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Jul 2002 - American Model

Following the North American Model

It is a foregone conclusion that Newmont is likely to dump or sell the non-gold asset baggage either individually or as a package that it acquired along with Normandy such as Gossan Hill, the Australian Magnesium project in QLD, that cobalt operation in Africa’s Uganda etc, simply because they are non-gold. While it is deemed OK for an Australian gold company to hold non-gold assets, it is not for a North American company.

If you look at the North American shares you may notice that there are no diversified companies. There is Alcoa Aluminium, Phelps Dodge Copper, Falconbridge Nickel, and Inco Nickel, Stillwater Platinum, Apex Silver, etc. If you invest in a North American stock then you are buying pure “relatively untainted unimetal” exposure to that particular product.

Sure there are by-products but they are usually used as credits to the costs of production from a gold orebody in the case of copper or silver, or the suite of metals including pges when producing nickel, but are not orebodies in their own right. A gold company does not have a major copper mine with by-product gold, or a nickel company have a platinum mine with by-product nickel. There is no RIO or BHP or anything like that.

So why ?. I always thought it was simply a North American “thing” or a preference for simplicity, but the actual reason runs much deeper, and the answer was given in a recent presentation at a conference on the Gold Coast in Queensland, by a company called IBIS who provide management solutions and consultancy in order to attain excellence and profitability.

The company started off by firing a salvo at virtually all the boards of directors in Australia by calling them inefficient (that woke almost everyone up) and stating that shareholders in America would not stand for such poor performance. IBIS stated that the minimum requirement for a company is the achievement of a 25% annual ROSF (return on shareholder’s funds), and boards should ask their managing director’s how they are going to achieve it, and if the managing director does not know, then they do not belong there (that woke the remainder of the audience up too).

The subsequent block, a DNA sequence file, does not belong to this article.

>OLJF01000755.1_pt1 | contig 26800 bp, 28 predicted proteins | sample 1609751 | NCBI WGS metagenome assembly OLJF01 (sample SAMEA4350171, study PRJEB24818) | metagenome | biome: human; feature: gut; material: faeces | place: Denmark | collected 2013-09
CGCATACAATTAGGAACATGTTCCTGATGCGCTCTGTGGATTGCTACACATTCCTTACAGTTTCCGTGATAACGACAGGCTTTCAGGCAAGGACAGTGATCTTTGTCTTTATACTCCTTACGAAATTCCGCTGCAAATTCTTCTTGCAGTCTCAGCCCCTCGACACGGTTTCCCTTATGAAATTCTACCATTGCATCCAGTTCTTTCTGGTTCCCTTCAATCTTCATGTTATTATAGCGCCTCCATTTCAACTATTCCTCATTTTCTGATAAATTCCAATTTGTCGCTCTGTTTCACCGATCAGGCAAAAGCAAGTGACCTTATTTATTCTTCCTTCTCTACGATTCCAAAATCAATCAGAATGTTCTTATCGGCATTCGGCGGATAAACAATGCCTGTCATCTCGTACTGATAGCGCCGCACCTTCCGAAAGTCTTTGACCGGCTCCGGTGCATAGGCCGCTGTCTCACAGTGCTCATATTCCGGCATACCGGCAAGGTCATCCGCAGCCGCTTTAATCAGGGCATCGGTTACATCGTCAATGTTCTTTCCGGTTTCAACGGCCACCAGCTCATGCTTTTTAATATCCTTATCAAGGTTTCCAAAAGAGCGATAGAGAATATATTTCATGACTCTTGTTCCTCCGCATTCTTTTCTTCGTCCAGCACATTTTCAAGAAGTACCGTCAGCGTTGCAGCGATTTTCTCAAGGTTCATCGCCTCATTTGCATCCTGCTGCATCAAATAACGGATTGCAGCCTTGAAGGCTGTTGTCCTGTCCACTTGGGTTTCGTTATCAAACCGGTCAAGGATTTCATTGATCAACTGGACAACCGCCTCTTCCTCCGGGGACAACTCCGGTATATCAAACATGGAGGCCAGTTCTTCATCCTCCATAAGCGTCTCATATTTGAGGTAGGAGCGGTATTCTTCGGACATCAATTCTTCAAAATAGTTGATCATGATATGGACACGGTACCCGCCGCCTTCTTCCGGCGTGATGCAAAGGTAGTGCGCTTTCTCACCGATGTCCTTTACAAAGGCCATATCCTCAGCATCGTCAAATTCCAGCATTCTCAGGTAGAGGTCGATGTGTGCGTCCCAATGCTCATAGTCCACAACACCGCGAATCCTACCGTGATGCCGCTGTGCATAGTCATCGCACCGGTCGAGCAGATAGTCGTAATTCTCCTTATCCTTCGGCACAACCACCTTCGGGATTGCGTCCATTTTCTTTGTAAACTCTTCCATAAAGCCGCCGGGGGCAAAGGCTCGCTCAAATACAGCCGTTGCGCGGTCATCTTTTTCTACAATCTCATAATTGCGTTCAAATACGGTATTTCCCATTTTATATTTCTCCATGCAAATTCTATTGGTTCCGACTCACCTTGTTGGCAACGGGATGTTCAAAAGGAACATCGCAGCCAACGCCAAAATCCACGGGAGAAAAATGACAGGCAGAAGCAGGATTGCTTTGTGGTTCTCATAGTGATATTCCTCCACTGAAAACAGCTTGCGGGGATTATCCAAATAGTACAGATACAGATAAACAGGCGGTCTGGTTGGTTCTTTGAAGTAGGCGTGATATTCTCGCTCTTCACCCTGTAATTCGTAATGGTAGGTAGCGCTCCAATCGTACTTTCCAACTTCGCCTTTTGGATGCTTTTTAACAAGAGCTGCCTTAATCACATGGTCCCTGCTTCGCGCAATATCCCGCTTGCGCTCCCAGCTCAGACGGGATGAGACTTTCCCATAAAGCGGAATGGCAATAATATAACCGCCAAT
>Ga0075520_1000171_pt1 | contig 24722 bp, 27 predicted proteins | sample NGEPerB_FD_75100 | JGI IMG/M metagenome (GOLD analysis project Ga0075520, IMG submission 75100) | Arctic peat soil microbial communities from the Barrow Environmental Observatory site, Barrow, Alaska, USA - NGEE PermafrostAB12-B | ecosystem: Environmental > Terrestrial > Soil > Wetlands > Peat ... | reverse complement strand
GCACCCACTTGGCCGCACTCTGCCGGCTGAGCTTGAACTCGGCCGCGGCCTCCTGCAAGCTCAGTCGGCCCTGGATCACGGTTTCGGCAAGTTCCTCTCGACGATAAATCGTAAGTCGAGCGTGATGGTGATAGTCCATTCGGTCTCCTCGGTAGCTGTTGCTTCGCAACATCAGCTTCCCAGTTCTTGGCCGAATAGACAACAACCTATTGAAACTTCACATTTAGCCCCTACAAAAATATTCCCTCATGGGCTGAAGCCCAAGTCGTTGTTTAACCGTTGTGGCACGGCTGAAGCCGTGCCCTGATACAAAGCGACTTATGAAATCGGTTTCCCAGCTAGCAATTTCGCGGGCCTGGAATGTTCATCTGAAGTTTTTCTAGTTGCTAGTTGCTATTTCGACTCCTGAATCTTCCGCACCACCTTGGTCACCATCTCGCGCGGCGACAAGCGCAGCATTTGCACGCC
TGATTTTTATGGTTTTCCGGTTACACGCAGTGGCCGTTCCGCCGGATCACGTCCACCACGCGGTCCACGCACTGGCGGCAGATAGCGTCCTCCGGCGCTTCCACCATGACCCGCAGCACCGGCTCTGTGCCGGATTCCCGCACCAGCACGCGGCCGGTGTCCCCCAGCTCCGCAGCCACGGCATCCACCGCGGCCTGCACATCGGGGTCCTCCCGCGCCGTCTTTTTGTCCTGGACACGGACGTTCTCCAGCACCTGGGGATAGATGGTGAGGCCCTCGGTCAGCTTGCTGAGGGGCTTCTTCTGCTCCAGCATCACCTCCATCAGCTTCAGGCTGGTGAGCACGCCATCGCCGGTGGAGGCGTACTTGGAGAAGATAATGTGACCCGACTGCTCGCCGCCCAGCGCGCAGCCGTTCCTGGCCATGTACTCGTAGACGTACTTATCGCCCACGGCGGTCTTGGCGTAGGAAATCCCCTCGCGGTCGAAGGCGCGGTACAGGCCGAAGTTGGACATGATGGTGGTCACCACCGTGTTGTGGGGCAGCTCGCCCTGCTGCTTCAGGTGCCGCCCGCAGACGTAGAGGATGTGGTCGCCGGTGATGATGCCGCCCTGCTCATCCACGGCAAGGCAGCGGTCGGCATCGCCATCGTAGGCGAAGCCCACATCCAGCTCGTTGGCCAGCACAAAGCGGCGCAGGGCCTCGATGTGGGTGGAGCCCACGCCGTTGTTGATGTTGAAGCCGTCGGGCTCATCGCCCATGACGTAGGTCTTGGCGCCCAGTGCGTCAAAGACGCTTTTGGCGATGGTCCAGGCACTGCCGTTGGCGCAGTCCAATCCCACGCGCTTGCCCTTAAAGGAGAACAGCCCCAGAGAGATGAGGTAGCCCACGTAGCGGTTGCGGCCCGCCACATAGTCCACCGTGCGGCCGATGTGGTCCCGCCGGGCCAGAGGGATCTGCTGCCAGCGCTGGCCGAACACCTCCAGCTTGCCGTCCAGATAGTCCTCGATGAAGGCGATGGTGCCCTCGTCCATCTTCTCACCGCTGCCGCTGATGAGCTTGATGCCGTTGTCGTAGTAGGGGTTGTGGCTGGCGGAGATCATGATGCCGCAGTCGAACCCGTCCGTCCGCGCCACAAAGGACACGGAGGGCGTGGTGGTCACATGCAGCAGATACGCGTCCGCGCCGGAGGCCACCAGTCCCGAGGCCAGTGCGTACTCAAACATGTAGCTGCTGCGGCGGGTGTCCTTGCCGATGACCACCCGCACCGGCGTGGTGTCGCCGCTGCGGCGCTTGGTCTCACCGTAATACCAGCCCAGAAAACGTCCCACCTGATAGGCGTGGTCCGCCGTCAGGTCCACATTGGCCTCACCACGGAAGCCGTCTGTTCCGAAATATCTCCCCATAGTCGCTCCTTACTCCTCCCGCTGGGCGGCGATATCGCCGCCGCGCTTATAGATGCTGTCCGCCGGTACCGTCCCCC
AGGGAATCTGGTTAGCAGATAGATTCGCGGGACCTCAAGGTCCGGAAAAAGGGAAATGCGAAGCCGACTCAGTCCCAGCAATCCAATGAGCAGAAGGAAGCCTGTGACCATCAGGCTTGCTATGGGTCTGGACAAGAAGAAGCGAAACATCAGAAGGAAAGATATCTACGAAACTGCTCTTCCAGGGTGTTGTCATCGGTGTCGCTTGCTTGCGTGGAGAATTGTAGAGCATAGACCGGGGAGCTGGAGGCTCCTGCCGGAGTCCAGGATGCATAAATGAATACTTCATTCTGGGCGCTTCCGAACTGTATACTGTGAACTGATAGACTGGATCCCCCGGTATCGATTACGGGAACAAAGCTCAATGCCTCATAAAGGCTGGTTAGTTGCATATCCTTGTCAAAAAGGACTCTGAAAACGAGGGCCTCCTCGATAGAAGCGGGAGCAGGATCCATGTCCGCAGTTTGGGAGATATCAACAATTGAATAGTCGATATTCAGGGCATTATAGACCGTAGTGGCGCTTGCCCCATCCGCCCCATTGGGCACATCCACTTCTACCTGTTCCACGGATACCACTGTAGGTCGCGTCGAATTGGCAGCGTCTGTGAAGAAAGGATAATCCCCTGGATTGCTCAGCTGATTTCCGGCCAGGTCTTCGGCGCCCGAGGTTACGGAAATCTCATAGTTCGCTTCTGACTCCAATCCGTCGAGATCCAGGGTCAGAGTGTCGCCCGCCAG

Slides were shown in which US corporations aim for 4 times the bond rate, 3 times in the UK and 2 times in Australia. In 2001 the weighted after-tax ROSF of the top 30 largest companies (above a market cap of US$80bn) was 21.7%, ranging from 56.1% for Wyeth down to -3.7% for Cisco. Ignoring market cap, the average was 70.7% for the US top 30 ranging from 1274% down to 30.8%, and again there were no mining companies in the list.

Australia by comparison only had Woodside and Telstra above 25% in 2001, Woodside being a commendable 45.8% ROSF. Australia fared better on a 5-year average basis to 2001 averaging 30.9% ranging from 56.4% to 21.2% for its top 30 listed companies (ignoring market cap), but alas no mining companies this time. On the basis of profitability in the past 5 years, the top 30 companies in Australia averaged 68% ROSF and this time one mining company was included, namely Central Norseman (now owned and operated by Croesus) at 58.1%.

The consultancy company then went on to outline the 10 key parameters of how a 25% ROSF is being achieved and the foremost key parameter was focusing on single industries, with NO DIVERSIFICATION.